Lockdown Diary: Day Two Hundred and Twenty-Five.

The Americans are doing something truly wonderful. They are turning out to vote in historic numbers. 

I watch them in awe, as they go to the polls. A very, very old woman says, in a soft, nostalgic voice, ‘I remember voting for Roosevelt.’ 

In Philly, the women are turning out in droves. One man in Cleveland, asked why he changed his vote from Trump to Biden says, in a broken voice, ‘I just can’t take it any more.’ He talks about the coronavirus. ‘It’s not just the flu. I wish Trump would stop saying it’s just the flu.’ And, in an even sadder voice he says, ‘And he shouldn’t be attacking Dr Fauci.’

The mocking of Dr Fauci has made me as shocked as a maiden aunt. There is a man who has dedicated his entire life to public service, who is polite and measured and who hides his vast intelligence under an exterior of almost heroic modesty, and Donald Trump has gone round rally after rally sneering at him, leading the crowd in chants of ‘Fire Fauci,’ and then making jokes. I don’t understand a word of it. I thought he couldn’t go any lower after the ‘grab them by the pussy’ remark. He went lower.

I think of how my mum would be horrified by the bad manners and the unkindness and the gleeful lack of simple human sympathy. She loved politics, but she would have hated this.

I hope there is a change. It’s a quiet Tuesday night in Scotland and I should be in my bed because of work tomorrow, but I think I’m going to stay up for a while and watch. Brilliant NBC is streaming the whole thing live on the internet. I am rather amazed by their generosity in sending their election out to the world. They’ve activated a squad of very excited and brilliantly well-informed reporters, who know every last thing about the astonishingly intricate American electoral system. (I know that’s their job, but I am still impressed.) It’s all a very, very long way from David Dimbleby sitting in the BBC studio with his wryness and his irony and his understatement.

I don’t know whether this feels huge because we are living through a pandemic. Everything feels huge at the moment. But perhaps it is a seismic election. The old bleeding heart liberal in me feels it is a choice between courtesy and rudeness, between an open mind and a closed prejudice, between hope and fear. Even as I write that, I know it is absurdly simplistic, but that is what it feels like. It also feels like a choice between facts and fantasy, between lies and the truth. There is someone at the Washington Post – I think it’s the Post – whose entire job is now to count Donald Trump’s lies whilst he’s been in office. It’s over twenty thousand. I have another maiden-auntish attack; I wouldn’t even know how to tell twenty thousand lies. Nobody I know in life could bend and break and bust the truth with such unrepentant fluency. 

I’ve spent the whole of this diary avoiding politics, especially American politics, because the divisions are so deep and the tribalism is so tribal and everyone gets so cross. But when someone is so visible and so powerful and so consequential, you can’t help having an opinion. There are people in life you like and people you don’t. There are core beliefs you cherish, and principles you defend to the last ditch. A man talking about grabbing women by the pussy is a ditch I’ll die in. That is my unacceptable ditch; a Rubicon I can’t cross. Those are my sisters he’s taking about and I draw the line. We women aren’t to be reduced to body parts. We are minds and hearts and brains and spirits; we are hopes and dreams and fears and ambitions. I don’t think any of us should be grabbed, ever. And that’s probably the least controversial thing I’ll ever write, but the truly strange thing about these times is that I can guarantee there will be some people who will get grumpy and twitchy about it.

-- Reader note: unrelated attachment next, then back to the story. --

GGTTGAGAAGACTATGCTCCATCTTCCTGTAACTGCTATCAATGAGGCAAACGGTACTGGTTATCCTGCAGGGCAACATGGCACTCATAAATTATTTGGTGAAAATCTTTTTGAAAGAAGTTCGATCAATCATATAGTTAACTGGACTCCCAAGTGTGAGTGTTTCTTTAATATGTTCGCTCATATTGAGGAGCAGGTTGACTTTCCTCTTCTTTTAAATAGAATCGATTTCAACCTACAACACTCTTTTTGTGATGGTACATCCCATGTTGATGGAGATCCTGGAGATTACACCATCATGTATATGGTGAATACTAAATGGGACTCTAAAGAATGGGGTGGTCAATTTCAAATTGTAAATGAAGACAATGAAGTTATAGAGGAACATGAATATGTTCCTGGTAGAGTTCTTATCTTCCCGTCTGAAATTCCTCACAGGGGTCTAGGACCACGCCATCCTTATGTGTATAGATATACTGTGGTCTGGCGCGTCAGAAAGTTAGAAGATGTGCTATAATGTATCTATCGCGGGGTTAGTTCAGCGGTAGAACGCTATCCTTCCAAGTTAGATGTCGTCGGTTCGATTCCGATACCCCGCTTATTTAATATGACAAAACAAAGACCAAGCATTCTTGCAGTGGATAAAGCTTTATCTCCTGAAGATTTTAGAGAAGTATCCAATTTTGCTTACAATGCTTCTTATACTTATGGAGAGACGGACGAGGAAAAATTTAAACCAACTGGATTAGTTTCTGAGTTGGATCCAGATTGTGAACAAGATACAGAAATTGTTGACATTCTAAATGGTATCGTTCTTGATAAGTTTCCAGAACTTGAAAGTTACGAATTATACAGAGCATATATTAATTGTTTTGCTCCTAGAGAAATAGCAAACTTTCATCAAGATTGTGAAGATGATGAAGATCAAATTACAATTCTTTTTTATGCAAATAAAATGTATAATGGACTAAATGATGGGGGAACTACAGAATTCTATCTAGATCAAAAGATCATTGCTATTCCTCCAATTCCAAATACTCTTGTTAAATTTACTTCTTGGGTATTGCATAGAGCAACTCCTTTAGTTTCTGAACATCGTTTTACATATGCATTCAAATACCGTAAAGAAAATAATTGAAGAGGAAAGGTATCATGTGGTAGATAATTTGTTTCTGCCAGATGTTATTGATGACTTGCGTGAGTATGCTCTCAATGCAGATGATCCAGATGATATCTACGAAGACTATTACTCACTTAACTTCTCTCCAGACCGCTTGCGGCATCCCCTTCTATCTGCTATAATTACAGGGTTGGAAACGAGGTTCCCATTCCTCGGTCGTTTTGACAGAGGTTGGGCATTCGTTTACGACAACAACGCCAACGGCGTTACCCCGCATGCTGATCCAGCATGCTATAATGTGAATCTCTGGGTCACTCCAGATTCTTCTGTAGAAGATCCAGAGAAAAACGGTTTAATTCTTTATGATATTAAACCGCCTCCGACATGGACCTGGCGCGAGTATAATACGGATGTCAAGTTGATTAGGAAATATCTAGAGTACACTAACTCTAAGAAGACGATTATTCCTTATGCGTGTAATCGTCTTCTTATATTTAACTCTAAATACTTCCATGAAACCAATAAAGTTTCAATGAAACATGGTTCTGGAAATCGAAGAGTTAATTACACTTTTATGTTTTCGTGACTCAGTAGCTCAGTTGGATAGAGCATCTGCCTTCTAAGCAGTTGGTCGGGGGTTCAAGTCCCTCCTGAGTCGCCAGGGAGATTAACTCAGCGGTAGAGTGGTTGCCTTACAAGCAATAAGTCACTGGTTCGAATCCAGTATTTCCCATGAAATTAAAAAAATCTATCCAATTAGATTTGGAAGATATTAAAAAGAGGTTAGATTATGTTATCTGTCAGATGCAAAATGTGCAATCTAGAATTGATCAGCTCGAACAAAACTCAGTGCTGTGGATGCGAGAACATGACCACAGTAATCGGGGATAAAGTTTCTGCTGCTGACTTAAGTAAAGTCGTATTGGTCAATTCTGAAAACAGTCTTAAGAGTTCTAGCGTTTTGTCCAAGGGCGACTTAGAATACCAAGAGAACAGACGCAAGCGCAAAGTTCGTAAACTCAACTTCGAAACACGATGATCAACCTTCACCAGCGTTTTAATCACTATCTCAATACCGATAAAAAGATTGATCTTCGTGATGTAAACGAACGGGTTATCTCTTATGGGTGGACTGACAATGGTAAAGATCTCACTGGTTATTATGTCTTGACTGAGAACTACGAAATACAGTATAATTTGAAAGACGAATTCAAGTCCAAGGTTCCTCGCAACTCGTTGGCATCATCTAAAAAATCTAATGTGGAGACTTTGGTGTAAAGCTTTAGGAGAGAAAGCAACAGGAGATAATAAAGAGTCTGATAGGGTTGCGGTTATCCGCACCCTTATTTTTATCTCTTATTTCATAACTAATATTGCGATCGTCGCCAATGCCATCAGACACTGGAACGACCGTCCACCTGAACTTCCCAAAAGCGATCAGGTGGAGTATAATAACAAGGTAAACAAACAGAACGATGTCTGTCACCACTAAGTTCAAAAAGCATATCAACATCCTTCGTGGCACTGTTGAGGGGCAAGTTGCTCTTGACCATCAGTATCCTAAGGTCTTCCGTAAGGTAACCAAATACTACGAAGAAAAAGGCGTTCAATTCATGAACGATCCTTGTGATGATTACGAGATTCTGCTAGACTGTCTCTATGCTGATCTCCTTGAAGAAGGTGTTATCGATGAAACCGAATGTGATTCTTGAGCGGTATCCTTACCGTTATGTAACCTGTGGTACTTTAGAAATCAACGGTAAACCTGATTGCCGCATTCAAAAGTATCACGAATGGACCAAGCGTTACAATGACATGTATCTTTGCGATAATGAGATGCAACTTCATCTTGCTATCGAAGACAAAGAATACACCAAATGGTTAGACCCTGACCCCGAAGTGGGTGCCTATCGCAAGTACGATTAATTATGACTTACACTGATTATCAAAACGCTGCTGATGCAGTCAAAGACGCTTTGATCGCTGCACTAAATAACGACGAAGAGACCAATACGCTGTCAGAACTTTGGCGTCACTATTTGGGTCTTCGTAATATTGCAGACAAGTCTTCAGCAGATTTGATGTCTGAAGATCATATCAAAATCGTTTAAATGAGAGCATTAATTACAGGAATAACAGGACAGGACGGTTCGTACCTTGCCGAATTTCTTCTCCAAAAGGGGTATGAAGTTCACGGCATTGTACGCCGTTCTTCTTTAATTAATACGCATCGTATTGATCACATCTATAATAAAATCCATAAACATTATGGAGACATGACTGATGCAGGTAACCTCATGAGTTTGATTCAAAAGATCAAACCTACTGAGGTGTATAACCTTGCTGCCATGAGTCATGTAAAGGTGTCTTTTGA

There’s a voice in my head which says: don’t write about this. Don’t step on to the dangerous ground. Press, press, press the delete button and write something cheering about the autumn leaves or the red mare dreaming her dreams whilst the farrier tended to her feet or the sweet face of my friend Maurice the Sheep. Because nobody can get furious about Maurice the Sheep.

But I hear the voice of that incredible old woman in my head. ‘I remember voting for Roosevelt.’ I want to write her down. I want to remember her voice always. And the people of America are doing something remarkable. They’ve been queuing for hours and hours to vote and when asked why, they say, ‘I wanted my ballot to count’. They are making their voices heard. They have faith in the democratic process, even though it must have failed so many of them in past. They are standing up. And, whoever wins, I think that is magnificent. So I am damn well going to write that. 

2 thoughts on “Lockdown Diary: Day Two Hundred and Twenty-Five.

  1. Oh, how I agree with you. My anxiety is through the roof that this man with no redeeming characteristics will continue to drive the US further into third world territory.
    Maya Angelou said, When someone tells you who they are, believe them. The first time.
    I did.
    Right at the start of the campaigning for the 2016 election he told us what kind of a person he is, and what he would bring to the presidency.
    Unfortunately he is apparently saying and doing what his followers want.

    Liked by 1 person

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